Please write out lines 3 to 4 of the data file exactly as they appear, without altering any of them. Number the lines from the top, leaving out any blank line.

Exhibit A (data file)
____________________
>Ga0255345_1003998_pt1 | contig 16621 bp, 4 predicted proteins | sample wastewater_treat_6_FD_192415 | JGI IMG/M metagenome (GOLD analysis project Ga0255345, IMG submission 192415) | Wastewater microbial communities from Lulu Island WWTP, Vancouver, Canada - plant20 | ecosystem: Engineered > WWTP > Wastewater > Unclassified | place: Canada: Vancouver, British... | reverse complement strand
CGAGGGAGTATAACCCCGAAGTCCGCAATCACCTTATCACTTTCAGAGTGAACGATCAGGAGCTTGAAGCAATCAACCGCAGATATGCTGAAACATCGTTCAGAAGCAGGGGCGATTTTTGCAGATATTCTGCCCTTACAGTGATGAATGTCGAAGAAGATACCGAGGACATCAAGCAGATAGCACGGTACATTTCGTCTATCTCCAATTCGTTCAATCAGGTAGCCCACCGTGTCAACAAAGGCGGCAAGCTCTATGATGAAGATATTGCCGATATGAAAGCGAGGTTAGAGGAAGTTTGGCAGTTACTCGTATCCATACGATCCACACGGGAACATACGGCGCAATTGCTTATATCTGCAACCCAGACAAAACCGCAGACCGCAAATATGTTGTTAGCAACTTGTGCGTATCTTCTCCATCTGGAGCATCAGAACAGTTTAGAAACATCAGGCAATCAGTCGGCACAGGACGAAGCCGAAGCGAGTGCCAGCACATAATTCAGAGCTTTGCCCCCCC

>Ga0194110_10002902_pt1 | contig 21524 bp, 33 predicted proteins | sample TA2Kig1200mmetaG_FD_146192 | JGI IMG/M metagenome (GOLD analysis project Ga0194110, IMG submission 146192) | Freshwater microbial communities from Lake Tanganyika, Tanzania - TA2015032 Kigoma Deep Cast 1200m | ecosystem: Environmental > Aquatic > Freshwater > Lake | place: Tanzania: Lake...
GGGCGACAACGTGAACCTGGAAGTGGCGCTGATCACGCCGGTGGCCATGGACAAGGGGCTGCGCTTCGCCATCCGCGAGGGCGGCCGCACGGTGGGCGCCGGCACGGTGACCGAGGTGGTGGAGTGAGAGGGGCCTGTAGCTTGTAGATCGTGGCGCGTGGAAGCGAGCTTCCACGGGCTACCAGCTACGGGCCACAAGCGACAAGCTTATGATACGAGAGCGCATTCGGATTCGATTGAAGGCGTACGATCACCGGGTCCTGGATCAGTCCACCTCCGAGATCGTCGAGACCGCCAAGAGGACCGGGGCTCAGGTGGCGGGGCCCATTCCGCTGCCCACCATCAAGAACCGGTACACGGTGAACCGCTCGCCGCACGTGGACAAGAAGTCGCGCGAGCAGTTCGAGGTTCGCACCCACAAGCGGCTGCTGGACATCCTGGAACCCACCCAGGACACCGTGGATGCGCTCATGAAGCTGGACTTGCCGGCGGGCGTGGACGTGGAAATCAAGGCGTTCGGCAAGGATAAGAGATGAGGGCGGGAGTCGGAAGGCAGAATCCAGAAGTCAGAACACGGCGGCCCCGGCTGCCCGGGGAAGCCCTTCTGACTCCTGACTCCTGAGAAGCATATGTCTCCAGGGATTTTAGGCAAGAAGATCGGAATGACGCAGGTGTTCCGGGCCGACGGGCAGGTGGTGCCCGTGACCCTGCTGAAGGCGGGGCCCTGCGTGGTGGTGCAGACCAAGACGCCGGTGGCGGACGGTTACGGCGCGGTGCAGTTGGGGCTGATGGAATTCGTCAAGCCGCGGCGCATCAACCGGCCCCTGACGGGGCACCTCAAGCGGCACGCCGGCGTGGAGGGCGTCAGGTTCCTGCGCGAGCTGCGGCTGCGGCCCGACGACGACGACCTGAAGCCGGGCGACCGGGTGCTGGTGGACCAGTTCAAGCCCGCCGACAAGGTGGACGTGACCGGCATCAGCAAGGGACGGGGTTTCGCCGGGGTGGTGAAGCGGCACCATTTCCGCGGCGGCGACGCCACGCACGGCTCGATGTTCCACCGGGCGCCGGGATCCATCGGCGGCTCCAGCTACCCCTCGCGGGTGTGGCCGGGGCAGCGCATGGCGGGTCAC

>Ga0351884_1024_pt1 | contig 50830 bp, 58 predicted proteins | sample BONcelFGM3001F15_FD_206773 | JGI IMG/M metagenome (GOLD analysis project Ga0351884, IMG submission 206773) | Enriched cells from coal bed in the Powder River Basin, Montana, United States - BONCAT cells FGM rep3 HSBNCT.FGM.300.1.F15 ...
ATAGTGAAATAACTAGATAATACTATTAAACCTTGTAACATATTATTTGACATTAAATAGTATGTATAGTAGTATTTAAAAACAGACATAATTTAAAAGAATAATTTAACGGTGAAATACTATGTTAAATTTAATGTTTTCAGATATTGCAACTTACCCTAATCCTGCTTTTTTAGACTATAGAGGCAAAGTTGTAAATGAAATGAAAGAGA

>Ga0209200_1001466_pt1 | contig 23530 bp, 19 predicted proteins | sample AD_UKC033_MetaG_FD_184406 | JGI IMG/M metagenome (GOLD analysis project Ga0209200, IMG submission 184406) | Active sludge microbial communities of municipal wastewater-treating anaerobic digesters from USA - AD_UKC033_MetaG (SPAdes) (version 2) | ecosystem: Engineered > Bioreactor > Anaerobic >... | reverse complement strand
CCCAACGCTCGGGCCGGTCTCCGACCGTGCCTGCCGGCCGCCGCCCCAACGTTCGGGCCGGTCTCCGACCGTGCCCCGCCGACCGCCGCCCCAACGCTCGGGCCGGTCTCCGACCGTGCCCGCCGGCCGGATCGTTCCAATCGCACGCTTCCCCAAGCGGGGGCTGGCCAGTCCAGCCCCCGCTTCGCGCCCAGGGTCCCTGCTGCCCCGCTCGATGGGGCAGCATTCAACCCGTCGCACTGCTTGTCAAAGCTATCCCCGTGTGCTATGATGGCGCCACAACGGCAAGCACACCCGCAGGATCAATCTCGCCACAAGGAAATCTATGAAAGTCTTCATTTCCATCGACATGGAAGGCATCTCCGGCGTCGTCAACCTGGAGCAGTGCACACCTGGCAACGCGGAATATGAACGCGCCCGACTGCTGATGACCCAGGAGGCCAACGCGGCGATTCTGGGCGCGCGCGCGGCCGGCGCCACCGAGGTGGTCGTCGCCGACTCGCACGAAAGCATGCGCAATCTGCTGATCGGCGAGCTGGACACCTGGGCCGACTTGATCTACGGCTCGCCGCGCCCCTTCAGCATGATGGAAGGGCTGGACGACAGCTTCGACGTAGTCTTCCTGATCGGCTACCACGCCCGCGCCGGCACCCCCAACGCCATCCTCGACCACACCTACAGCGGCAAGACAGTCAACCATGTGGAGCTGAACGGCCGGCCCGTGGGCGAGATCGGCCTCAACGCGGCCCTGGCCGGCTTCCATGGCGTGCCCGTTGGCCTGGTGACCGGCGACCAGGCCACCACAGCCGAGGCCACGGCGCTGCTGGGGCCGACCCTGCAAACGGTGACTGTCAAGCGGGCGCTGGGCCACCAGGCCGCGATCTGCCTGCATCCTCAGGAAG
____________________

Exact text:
>Ga0194110_10002902_pt1 | contig 21524 bp, 33 predicted proteins | sample TA2Kig1200mmetaG_FD_146192 | JGI IMG/M metagenome (GOLD analysis project Ga0194110, IMG submission 146192) | Freshwater microbial communities from Lake Tanganyika, Tanzania - TA2015032 Kigoma Deep Cast 1200m | ecosystem: Environmental > Aquatic > Freshwater > Lake | place: Tanzania: Lake...
GGGCGACAACGTGAACCTGGAAGTGGCGCTGATCACGCCGGTGGCCATGGACAAGGGGCTGCGCTTCGCCATCCGCGAGGGCGGCCGCACGGTGGGCGCCGGCACGGTGACCGAGGTGGTGGAGTGAGAGGGGCCTGTAGCTTGTAGATCGTGGCGCGTGGAAGCGAGCTTCCACGGGCTACCAGCTACGGGCCACAAGCGACAAGCTTATGATACGAGAGCGCATTCGGATTCGATTGAAGGCGTACGATCACCGGGTCCTGGATCAGTCCACCTCCGAGATCGTCGAGACCGCCAAGAGGACCGGGGCTCAGGTGGCGGGGCCCATTCCGCTGCCCACCATCAAGAACCGGTACACGGTGAACCGCTCGCCGCACGTGGACAAGAAGTCGCGCGAGCAGTTCGAGGTTCGCACCCACAAGCGGCTGCTGGACATCCTGGAACCCACCCAGGACACCGTGGATGCGCTCATGAAGCTGGACTTGCCGGCGGGCGTGGACGTGGAAATCAAGGCGTTCGGCAAGGATAAGAGATGAGGGCGGGAGTCGGAAGGCAGAATCCAGAAGTCAGAACACGGCGGCCCCGGCTGCCCGGGGAAGCCCTTCTGACTCCTGACTCCTGAGAAGCATATGTCTCCAGGGATTTTAGGCAAGAAGATCGGAATGACGCAGGTGTTCCGGGCCGACGGGCAGGTGGTGCCCGTGACCCTGCTGAAGGCGGGGCCCTGCGTGGTGGTGCAGACCAAGACGCCGGTGGCGGACGGTTACGGCGCGGTGCAGTTGGGGCTGATGGAATTCGTCAAGCCGCGGCGCATCAACCGGCCCCTGACGGGGCACCTCAAGCGGCACGCCGGCGTGGAGGGCGTCAGGTTCCTGCGCGAGCTGCGGCTGCGGCCCGACGACGACGACCTGAAGCCGGGCGACCGGGTGCTGGTGGACCAGTTCAAGCCCGCCGACAAGGTGGACGTGACCGGCATCAGCAAGGGACGGGGTTTCGCCGGGGTGGTGAAGCGGCACCATTTCCGCGGCGGCGACGCCACGCACGGCTCGATGTTCCACCGGGCGCCGGGATCCATCGGCGGCTCCAGCTACCCCTCGCGGGTGTGGCCGGGGCAGCGCATGGCGGGTCAC